Aperture Basics at Walt Disney World

A couple of weeks ago, I started a series on the Metadata I share with all my photos here on the blog with Focal Length. This week we will explore the basics of using Aperture and the effects on your photographs.

There are two extremes with Aperture and I will start with the one most people really like: Wide Open! Each lens you own has an aperture range in f-stops. The smaller the f-stop, the wider the lens opening allowing more light to enter the lens and the less depth of field you have. Here is an example of a wide open photo of an African Lion on Disney’s Kilimanjaro Safari at Disney’s Animal Kingdom.

Aperture Wide Open
African lion (Panthera leo) photographed on Disney’s Kilimanjaro Safari in Africa at Disney’s Animal Kingdom in Walt Disney World, Orlando, Florida. Nikon D750/28-300VR, 1/500s, f/5.6, ISO 2800, EV +0.6, 300mm Focal Length.

Notice how the lion is in sharp focus but the background is out of focus. That out of focus area is called bokeh.

The opposite of Wide Open is stopping down the lens to f/16 or smaller. This allows less light through the lens but increases the depth of field immensely.  Most photographs you see in travel magazines or websites use this technique to get everything in focus from front to back. Here is the Partners statue in the Magic Kingdom with the castle in the background.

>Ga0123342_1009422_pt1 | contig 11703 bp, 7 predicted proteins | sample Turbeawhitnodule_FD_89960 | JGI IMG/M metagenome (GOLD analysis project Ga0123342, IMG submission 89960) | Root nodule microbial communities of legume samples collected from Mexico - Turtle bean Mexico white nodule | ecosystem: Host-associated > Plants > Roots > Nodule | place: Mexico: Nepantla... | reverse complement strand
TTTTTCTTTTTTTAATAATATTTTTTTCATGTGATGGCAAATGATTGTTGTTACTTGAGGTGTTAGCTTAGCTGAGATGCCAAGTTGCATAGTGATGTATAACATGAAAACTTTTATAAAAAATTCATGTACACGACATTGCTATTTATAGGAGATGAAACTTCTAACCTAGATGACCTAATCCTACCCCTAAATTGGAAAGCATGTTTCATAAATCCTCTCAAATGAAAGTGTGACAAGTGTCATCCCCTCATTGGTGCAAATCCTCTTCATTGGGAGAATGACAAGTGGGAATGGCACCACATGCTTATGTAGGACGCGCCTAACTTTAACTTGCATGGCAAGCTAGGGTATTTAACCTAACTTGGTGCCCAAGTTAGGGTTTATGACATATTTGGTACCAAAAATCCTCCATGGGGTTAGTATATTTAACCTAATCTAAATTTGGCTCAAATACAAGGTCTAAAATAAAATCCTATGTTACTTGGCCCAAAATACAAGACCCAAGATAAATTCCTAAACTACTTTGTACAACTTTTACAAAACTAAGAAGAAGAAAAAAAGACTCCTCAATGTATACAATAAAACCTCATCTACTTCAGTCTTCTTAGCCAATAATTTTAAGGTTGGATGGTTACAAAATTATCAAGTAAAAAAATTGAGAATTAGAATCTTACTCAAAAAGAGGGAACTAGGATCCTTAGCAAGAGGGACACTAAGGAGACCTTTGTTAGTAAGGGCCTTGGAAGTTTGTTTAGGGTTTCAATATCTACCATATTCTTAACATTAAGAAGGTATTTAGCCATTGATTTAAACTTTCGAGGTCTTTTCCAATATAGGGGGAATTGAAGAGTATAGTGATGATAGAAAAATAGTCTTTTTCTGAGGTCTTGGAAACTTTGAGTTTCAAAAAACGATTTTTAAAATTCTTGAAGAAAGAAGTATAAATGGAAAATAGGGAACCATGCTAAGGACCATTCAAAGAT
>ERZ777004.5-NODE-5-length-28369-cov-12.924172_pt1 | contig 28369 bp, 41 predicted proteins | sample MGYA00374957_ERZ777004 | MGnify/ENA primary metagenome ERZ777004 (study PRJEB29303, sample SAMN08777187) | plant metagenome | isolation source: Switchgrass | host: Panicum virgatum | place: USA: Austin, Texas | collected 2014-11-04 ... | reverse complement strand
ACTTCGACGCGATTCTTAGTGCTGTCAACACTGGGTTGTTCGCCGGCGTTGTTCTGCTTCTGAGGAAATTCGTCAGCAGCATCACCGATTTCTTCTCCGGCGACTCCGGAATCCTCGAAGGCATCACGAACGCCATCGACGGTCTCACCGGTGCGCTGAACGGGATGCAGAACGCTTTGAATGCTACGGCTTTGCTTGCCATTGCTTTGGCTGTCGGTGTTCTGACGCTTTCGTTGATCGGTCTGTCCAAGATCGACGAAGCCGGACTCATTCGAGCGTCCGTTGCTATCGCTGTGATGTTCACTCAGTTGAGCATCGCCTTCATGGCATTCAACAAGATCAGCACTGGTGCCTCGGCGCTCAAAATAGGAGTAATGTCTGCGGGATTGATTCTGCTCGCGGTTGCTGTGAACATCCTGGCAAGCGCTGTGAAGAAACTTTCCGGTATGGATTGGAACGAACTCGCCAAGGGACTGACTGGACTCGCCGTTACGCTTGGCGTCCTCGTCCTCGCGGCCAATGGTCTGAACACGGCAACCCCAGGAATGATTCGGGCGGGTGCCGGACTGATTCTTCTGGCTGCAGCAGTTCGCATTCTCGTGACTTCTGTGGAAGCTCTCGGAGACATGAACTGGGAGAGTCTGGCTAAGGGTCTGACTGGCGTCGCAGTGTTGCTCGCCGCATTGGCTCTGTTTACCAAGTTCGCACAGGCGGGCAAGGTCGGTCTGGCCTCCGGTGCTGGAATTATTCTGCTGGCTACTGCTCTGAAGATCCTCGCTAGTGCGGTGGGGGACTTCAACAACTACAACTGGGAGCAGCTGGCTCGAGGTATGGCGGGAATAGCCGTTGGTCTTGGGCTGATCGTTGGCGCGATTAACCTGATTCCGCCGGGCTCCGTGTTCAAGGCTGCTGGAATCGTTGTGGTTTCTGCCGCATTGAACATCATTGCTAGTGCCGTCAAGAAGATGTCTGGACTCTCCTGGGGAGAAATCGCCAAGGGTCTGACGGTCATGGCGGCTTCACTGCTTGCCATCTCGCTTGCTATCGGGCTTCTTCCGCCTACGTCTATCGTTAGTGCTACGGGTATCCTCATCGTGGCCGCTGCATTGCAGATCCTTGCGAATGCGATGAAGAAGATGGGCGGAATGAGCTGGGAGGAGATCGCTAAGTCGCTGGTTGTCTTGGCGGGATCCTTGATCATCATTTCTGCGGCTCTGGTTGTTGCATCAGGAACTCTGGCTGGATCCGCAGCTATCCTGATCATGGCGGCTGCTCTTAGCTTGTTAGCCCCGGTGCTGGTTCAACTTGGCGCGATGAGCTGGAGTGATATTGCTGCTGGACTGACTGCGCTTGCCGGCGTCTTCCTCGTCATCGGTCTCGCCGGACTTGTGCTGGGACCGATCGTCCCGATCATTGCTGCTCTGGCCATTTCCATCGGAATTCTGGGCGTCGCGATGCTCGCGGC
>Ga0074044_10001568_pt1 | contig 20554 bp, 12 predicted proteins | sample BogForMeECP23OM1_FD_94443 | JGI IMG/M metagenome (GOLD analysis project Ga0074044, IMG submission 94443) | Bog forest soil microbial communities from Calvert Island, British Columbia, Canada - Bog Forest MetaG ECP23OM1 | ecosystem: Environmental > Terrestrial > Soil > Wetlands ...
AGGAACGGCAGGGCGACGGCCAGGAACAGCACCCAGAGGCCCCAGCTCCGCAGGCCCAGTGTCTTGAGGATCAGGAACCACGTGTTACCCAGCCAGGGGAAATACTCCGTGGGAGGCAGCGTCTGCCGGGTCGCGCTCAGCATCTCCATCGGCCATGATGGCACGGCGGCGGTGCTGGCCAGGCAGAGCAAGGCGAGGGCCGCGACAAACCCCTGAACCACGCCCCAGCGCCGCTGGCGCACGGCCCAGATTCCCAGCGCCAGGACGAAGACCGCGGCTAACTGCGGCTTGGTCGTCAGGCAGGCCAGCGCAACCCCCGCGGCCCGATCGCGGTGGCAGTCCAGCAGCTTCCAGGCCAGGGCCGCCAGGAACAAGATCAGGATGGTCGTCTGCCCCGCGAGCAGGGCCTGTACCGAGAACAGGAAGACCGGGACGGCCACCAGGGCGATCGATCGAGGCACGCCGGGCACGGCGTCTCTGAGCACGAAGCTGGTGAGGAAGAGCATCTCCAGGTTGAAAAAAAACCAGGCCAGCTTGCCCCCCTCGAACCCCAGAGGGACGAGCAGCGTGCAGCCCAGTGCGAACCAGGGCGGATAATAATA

Aperture f16
The Partners statue surrounded by poinsettias in front of Cinderella Castle in the Magic Kingdom at Walt Disney World, Orlando, Florida. Nikon D750/24-120VR, 1/100s, f/16, ISO 100, EV 0, 24mm Focal Length.

From the poinsettias in front of the statue to Cinderella Castle in the background, everything is in focus.

If you have been around photography for awhile you have probably heard the phrase f/8 and Be There. This refers to setting your camera’s aperture to f/8 and focusing on subjects close by. Often used by Street Photographers. I like to use it on Main Street USA, Hollywood and Sunset Blvd., World Showcase and around Discovery Island. Another location at Walt Disney World I like to use f/8 is around the resorts.

Aperture f8
Riverside Levee bicycle rental location at Disney’s Port Orleans-Riveride Resort in Walt Disney World, Orlando, Florida. Nikon D750/24-120VR, 1/80s, f/8, ISO 100, EV +0.3, 24mm Focal Length.

When I get in close to resort buildings, f/8 works great.

For more about using Aperture, visit this blog post called An Aperture Mantra.

Have you used Aperture in your photography at Walt Disney World or elsewhere? Tell me your results in a Comment below.

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Scott's "Photographic Innoventions" blog focuses on intermediate to advanced photography concepts and techniques relevant for Point and Shoot and Digital SLR cameras.

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